[Owasp-topten] Comments on OWASP Top 10 2017 RC1

Mike McCormick mikemc at bitstream.net
Wed May 31 01:22:11 UTC 2017

Jeff, Dave, and OWASP community:


Thank you for this opportunity to offer feedback on Release Candidate 1 of
the 2017 OWASP Top 10 list.


The OWASP Top 10 list has grown into an important tool used by developers,
risk professionals, and others.  At Taproot Security we use it regularly to
assess and prioritize application security risks with our clients.  Much has
changed since the last update in 2013, so this work is welcome.



We will confine our RC1 comments to the two proposed additions, A7 and A10:


*	Insufficient Attack Protection (A7) seems out of place.
Historically OWASP Top 10 is a tool for app developers and risk
professionals.  With possible exception of RASP, A7 appears more targeted at
data center staff who do patching, OS hardening, firewall rules, monitoring,
etc.  Those activities are important but organizations outside OWASP already
address them.  


Furthermore A7 stands out from rest of the list as more a solution than a
vulnerability.  If retained in the Top 10, we recommend restating it as a
threat or vulnerability, e.g., "Undetected reconnaissance or probing."


*	Unprotected APIs (A10) is a welcome addition.  We encounter API
security issues regularly in our practice, and they seem to be increasing
due to rapid adoption of SOA, RIA, REST, microservices, and API commerce.  A
case could be made for moving it higher on the list (above CSRF); if not in
2017, then in the near future based on observed trends.


Regardless of whether it stays at the bottom of the list, we recommend
raising its impact to Severe based on the types of services and data that
organizations are exposing via APIs (payments, medical charts, social
network profiles, tax history, etc.).


Under "Am I Vulnerable to Attack?" it would be worth mentioning two very
common API authentication anti-patterns: a) Service account password passed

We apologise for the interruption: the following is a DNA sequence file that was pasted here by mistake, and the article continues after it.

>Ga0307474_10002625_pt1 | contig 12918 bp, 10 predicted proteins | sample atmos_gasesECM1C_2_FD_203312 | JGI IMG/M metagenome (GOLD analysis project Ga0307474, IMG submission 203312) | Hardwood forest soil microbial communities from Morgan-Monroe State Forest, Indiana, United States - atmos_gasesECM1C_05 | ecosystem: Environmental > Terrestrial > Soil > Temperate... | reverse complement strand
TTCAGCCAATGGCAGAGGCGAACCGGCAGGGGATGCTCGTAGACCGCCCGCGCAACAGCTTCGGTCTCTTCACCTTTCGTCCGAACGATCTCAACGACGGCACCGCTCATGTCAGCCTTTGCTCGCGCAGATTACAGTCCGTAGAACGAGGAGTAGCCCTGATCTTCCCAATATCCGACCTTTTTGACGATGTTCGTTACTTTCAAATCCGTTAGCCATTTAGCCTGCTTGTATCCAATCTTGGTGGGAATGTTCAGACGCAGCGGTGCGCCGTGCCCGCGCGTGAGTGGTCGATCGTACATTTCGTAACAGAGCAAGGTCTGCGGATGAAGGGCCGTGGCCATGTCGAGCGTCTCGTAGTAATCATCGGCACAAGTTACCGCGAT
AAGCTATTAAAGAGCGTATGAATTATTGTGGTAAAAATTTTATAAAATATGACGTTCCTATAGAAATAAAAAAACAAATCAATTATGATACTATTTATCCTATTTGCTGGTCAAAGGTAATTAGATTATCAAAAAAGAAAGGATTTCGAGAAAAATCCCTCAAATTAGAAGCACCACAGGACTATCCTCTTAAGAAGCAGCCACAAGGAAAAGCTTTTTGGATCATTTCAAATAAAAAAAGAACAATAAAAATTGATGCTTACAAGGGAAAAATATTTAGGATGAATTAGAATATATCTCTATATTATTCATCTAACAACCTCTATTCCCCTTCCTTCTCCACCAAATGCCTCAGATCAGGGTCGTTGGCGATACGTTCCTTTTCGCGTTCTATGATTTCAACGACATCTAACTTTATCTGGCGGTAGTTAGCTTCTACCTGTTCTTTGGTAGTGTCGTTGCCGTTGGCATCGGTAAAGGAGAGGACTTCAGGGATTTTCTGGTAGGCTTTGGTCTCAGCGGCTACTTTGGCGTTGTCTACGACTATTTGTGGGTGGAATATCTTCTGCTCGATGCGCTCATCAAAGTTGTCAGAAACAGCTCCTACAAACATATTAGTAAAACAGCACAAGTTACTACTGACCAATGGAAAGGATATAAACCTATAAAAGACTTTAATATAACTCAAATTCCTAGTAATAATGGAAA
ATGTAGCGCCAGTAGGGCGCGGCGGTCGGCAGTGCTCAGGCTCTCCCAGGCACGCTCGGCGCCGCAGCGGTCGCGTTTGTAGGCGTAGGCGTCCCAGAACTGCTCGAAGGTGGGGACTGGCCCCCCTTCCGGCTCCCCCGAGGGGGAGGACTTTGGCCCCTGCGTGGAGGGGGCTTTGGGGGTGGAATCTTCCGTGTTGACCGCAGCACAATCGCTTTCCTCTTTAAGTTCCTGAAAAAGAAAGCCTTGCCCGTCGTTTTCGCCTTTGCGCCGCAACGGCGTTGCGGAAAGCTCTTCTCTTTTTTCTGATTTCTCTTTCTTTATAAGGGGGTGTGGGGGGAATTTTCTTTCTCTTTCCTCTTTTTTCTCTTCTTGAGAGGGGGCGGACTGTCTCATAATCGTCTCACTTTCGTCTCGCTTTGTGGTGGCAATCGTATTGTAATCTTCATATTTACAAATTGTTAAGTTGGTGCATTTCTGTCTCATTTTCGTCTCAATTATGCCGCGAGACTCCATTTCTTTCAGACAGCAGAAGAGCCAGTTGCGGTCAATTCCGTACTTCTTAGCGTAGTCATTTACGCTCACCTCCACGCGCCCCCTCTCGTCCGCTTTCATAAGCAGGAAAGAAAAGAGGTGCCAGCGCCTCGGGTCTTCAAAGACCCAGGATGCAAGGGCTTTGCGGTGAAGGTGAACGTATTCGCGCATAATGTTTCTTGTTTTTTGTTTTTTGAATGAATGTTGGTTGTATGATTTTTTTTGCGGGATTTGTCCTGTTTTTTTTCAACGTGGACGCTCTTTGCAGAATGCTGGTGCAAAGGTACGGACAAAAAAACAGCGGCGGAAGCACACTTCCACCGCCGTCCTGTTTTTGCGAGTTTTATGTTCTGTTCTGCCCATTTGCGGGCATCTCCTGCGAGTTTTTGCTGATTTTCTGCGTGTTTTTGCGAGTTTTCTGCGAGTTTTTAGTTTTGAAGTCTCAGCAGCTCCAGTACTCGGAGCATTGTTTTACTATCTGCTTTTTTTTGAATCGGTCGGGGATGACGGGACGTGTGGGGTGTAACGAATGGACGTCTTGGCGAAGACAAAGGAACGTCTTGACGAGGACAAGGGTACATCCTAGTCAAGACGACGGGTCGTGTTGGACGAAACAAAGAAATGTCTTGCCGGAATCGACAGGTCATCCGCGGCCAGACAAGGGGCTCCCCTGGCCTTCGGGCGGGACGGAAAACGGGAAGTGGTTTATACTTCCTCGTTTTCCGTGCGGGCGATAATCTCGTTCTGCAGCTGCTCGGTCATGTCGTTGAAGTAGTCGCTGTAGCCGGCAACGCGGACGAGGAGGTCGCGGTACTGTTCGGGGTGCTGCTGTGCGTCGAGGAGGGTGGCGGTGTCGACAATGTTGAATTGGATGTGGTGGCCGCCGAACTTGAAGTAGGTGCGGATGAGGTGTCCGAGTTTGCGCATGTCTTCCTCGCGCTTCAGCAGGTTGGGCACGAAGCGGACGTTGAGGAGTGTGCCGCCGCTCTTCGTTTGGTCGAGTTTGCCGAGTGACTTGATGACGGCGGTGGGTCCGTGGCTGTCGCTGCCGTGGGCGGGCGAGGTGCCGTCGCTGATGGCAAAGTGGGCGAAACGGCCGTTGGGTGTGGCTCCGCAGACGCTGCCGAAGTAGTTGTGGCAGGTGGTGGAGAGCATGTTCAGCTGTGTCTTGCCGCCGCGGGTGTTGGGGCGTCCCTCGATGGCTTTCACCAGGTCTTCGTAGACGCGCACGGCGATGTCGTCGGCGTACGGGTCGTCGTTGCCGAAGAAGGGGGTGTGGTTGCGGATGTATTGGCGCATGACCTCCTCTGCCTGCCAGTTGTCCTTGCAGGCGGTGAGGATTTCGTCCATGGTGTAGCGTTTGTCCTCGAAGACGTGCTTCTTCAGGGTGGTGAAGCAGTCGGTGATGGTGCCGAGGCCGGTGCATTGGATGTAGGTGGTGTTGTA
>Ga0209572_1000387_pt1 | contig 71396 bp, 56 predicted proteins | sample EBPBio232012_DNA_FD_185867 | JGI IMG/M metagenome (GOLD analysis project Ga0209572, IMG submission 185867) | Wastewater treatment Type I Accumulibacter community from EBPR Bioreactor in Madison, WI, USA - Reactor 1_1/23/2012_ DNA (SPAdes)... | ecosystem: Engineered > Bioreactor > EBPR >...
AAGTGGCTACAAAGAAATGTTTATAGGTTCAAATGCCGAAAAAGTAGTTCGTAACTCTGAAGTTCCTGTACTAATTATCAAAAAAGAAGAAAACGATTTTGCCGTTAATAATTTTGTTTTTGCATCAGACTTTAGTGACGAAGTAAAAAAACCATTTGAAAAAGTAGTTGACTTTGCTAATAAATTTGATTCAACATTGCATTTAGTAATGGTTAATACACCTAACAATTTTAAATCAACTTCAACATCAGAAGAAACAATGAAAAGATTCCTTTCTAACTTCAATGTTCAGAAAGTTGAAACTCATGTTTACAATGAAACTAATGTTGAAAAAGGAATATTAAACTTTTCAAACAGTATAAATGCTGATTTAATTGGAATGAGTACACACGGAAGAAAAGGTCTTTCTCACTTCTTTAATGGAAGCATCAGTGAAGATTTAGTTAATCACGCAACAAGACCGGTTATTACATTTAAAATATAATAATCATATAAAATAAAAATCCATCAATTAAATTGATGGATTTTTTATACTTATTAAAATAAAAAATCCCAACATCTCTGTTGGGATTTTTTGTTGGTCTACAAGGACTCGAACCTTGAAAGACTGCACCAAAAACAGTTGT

in message body, often insecurely stored on client (e.g., properties file);
b) weak mutual TLS where service provider accepts any certificate issued
form a trusted CA (instead of white-listing trusted client certs).



Feel free to follow up if you have questions about these comments.


Taproot Security is a private firm advising industry and government on
information security issues, policy, risk remediation, and incident
response.  Our clients include a global retailer, national financial
institution, cloud software provider, IT consulting firm, sustainability
firm, and federal regulator.  We also advised the White House, Federal
Reserve Bank, NIST, and other agencies during the Obama administration.


We wish to thank the OWASP volunteers who worked on this for your dedication
and effort.  We look forward to using the final 2017 list.


Regards, Mike

Taproot Security


Mike McCormick, CISSP

mike at taprootsecurity.com <mailto:mike at taprootsecurity.com>  

Founder & President

Taproot Security LLC

www.taprootsecurity.com <http://www.taprootsecurity.com/>  


-------------- next part --------------
An HTML attachment was scrubbed...
URL: <http://lists.owasp.org/pipermail/owasp-topten/attachments/20170530/b081e1bc/attachment.html>

More information about the Owasp-topten mailing list